The Austin Water Center for Environmental Research at the Hornsby Bend is a partnership formed in 1989 with the University of Texas and Texas A&M University to support urban ecology and sustainability studies for Austin.

Lunchtime Lectures

Lunchtime Lectures are cancelled until further notice. 

  • Upcoming Events -  Cancelled Until Further Notice
  • Lunchtime Lectures - Cancelled Until Further Notice 
  • Previous Lectures Archive

 

Hornsby Bend
  • UPDATE: 3/10/2021 - Hornsby Bend Phase 2 Construction Begins Feb 1 2021 –  The new Transfer Pump Station is scheduled to begin in February 2021 affecting access to the grounds. New fences will be built to protect visitors from walking into the construction areas. This will involve a fence blocking the Pond 2 road further east along the pond than the current construction zone fence. This will temporarily reduce the length of the Pond 2 road open for walking. Also, during the duration of Phase 2, the River Trail will be closed to visitors beginning just east of the old pump station. The Transfer Pump Station project is planned to be completed by the summer of 2022. Please see the map for the latest changes to road and trail access.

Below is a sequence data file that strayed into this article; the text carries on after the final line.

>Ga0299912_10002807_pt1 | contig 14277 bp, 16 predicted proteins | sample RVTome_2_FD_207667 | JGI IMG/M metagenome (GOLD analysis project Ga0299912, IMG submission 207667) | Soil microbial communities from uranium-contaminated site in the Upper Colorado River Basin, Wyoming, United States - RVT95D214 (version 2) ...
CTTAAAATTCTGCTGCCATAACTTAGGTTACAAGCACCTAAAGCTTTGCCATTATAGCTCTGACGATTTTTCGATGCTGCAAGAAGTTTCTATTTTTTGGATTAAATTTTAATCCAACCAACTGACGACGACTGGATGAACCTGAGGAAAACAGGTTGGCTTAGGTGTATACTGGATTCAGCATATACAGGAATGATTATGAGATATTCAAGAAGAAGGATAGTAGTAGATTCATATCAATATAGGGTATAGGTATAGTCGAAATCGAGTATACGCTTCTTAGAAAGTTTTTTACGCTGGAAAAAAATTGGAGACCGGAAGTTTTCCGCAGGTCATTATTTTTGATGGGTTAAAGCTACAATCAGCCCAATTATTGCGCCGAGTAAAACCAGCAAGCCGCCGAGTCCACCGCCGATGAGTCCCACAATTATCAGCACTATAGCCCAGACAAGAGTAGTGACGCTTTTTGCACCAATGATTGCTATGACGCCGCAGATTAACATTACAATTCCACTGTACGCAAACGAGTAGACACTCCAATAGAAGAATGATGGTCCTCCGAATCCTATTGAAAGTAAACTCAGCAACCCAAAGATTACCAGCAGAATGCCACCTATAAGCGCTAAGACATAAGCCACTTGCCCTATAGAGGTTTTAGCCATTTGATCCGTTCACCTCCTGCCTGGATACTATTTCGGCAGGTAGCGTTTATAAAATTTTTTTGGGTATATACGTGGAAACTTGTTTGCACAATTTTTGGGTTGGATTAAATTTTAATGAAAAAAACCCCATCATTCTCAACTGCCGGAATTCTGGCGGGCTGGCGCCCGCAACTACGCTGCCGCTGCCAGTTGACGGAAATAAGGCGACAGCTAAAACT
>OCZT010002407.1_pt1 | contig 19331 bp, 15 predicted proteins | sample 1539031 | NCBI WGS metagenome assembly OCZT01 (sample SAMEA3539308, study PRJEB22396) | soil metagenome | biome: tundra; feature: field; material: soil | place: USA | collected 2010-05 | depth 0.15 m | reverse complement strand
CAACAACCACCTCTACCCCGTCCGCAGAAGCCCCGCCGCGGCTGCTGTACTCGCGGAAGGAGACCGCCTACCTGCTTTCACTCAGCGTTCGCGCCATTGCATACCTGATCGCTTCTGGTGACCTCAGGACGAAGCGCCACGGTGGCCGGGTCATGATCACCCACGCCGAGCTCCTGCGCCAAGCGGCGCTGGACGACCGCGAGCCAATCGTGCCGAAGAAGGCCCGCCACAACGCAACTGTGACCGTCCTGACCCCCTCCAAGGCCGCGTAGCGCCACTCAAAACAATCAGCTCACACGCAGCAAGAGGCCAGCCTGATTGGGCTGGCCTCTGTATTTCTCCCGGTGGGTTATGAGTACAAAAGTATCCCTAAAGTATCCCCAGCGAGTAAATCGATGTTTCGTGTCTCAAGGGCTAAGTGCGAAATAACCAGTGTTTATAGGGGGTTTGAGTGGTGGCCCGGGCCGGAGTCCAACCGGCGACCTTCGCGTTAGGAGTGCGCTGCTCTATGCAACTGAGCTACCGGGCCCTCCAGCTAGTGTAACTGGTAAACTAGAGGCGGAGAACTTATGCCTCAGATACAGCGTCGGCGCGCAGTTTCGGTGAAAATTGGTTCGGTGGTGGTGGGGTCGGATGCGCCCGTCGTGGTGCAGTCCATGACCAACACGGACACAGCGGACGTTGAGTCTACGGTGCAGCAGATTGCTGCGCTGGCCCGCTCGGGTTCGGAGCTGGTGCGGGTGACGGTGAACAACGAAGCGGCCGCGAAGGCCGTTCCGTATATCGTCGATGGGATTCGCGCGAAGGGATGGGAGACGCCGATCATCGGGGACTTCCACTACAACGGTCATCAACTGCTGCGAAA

• Phased Reopening - The main gate and treatment pond area at Hornsby Bend will remain open for public access. All visitors are required to check in and pass temperature screening at the main entry gate before proceeding to the ponds. The River Trail and Platt Lane Trail are also open and accessible for hiking and biking activity. Austin Water continues to follow the direction of Austin Public Health and the City Manager who have extended the Center for Environmental Research closure into April. No public restrooms are available for public use. We ask all visitors to follow physical distancing guidelines and wear a mask when interacting with others. For more information, view the Hornsby Bend map highlighting areas closed to public access.

 

The Hornsby Bend Biosolids Management Plant plays a key role in sustaining Austin’s environment by recycling Austin's biosolids and yard trimmings. Hornsby Bend is also nationally known for its biodiversity, ecotourism, and one of the best birding sites in Texas.

DILLO DIRT

The biosolids recycled at Hornsby Bend get mixed with compost and yard trimmings and turned into an EPA-certified soil conditioner called Dillo Dirt™. Dillo Dirt is donated to landscape public places and sold through commercial vendors.

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